SATs

Key stage 1 SATs paper plan a ‘breathtaking waste of money’

Schools will receive test papers unless they opt out, despite the assessments being non-statutory from this year

Schools will receive test papers unless they opt out, despite the assessments being non-statutory from this year

Plans to send key stage 1 SATs papers to schools unless they opt out have been branded a “breathtaking waste of money”.

Leaders have demanded an explanation after the Standards and Testing Agency (STA) said it would continue to produce and send schools “optional” SATs materials for seven-year-olds, despite the tests becoming non-statutory this year.

Schools that don’t want to receive them have to opt out by November 17.

Sarah Hannafin, the head of policy at the school leaders’ union NAHT, told Schools Week the approach was “a breathtaking waste of money from a government that has so often told schools to make efficiency savings.

Sarah Hannafin
Sarah Hannafin

“It’s cash that would be much better directly spent on children’s education by providing much-needed financial support to schools still struggling to make ends meet after a decade of government under-investment.”

Annual accounts for the STA do not provide costs broken down by test series.

The agency is also responsible for key stage 2 SATs, the reception baseline assessment, phonics screening check and times tables test.

Overall, the agency spent £5.5 million on print, logistics and system maintenance, £21.7 million on test delivery and £5.2 million on test research and development last year.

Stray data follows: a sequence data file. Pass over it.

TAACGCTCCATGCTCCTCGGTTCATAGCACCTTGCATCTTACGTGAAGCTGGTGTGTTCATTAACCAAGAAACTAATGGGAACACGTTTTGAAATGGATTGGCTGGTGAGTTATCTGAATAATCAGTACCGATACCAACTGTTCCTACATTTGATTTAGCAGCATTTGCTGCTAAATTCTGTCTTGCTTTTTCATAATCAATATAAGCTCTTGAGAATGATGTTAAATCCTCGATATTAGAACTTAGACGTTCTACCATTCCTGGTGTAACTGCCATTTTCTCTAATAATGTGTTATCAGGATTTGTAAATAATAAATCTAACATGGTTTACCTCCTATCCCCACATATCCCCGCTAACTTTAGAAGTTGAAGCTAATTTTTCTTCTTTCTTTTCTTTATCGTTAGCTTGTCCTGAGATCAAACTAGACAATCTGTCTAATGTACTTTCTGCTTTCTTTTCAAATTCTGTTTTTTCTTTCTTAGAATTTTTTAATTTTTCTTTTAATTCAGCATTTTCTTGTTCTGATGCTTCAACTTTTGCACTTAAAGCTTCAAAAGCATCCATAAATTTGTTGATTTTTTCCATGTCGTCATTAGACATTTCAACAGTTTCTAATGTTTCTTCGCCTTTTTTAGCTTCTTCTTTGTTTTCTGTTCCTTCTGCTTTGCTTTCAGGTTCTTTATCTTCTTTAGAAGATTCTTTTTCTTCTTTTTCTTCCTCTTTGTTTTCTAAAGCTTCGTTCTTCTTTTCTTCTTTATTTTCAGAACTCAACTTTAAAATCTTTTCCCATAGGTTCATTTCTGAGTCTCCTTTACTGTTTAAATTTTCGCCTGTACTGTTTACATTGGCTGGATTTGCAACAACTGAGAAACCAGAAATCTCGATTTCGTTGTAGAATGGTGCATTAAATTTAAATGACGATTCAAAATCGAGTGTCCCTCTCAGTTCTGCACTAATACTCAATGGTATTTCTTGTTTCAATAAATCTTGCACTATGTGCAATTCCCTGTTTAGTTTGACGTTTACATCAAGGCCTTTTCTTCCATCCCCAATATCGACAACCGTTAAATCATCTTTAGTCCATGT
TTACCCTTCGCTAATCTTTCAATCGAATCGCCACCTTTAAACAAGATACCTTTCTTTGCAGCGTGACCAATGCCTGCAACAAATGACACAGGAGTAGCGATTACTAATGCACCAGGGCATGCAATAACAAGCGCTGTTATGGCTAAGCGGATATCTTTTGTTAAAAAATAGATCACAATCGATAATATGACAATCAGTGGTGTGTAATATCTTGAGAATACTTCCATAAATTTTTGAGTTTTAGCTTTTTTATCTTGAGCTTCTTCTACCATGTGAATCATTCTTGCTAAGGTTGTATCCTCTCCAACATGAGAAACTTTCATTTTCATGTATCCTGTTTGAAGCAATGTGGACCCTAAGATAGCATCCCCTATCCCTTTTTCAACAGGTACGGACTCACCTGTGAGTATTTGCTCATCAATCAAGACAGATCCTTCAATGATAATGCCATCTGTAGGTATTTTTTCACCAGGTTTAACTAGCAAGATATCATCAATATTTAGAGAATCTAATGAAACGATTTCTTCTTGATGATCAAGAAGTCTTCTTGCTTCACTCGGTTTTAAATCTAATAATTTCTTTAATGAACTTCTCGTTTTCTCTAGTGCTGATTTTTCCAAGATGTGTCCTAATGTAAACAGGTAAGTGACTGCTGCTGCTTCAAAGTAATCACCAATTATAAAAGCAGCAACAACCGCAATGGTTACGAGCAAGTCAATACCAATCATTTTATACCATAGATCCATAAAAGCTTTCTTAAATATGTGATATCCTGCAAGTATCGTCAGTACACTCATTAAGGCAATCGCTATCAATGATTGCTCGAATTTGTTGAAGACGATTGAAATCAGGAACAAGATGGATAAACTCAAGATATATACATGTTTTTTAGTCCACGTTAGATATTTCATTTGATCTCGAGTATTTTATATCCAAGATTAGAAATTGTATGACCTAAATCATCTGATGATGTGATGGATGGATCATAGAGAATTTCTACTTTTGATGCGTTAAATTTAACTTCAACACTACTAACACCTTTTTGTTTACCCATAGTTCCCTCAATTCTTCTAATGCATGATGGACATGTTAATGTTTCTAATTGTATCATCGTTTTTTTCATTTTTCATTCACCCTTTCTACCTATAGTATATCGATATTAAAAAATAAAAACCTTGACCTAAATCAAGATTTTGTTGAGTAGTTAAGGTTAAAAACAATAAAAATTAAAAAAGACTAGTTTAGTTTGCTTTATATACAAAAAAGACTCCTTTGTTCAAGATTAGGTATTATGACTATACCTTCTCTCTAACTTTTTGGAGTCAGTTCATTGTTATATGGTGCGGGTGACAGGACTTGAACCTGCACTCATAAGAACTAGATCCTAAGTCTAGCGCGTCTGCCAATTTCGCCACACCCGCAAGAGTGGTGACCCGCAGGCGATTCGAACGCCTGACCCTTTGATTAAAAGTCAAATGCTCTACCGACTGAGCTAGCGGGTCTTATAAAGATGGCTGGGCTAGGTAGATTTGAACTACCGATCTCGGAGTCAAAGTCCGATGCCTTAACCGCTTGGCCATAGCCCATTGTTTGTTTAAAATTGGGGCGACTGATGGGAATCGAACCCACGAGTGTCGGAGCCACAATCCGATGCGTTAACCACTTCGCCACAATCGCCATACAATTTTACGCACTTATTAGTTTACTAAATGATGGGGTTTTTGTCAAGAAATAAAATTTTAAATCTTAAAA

SATs and the phonics check are currently delivered by outsourcing giant Capita under an £18 million-a-year contract.

This suggests the cost of continuing to develop and send out key stage 1 materials could run into the millions.

‘Unnecessary environmental impact’

Hannifin said sending the papers would “also have a completely unnecessary environmental impact”.

“We urge the government to explain why it has taken this decision and set out how much it is costing.”

A Department for Education spokesperson said it had committed to “continue to make key stage 1 tests available for use by schools on an optional basis to support classroom practice”.

But the department refused to say how much it expected the initiative to cost.

In an email to schools, the STA said it would send standard versions of reading, grammar, punctuation and spelling and maths tests unless they opted out.

The aim was “to give schools access to test papers to assist the measurement of pupil achievement and to help identify where pupils need additional support as they transition into key stage 2”. 

The government “encourages schools to administer the optional tests and teacher assessments”, but the results do not have to be reported to their council, the government or parents.

Schools that do not use the optional tests and teacher assessments also “do not have to report this to STA”.

Quantities will be based on census data, and schools can order modified papers by November 17.

Schools will receive the papers between April 22 and 26 next year, and can decide when after that to administer them, though the DfE is recommending they take place in May.

Schools will not be able to “decline individual subjects”. But those that decline physical test papers will still be able to download materials, with mark schemes from the government gateway from May 1.

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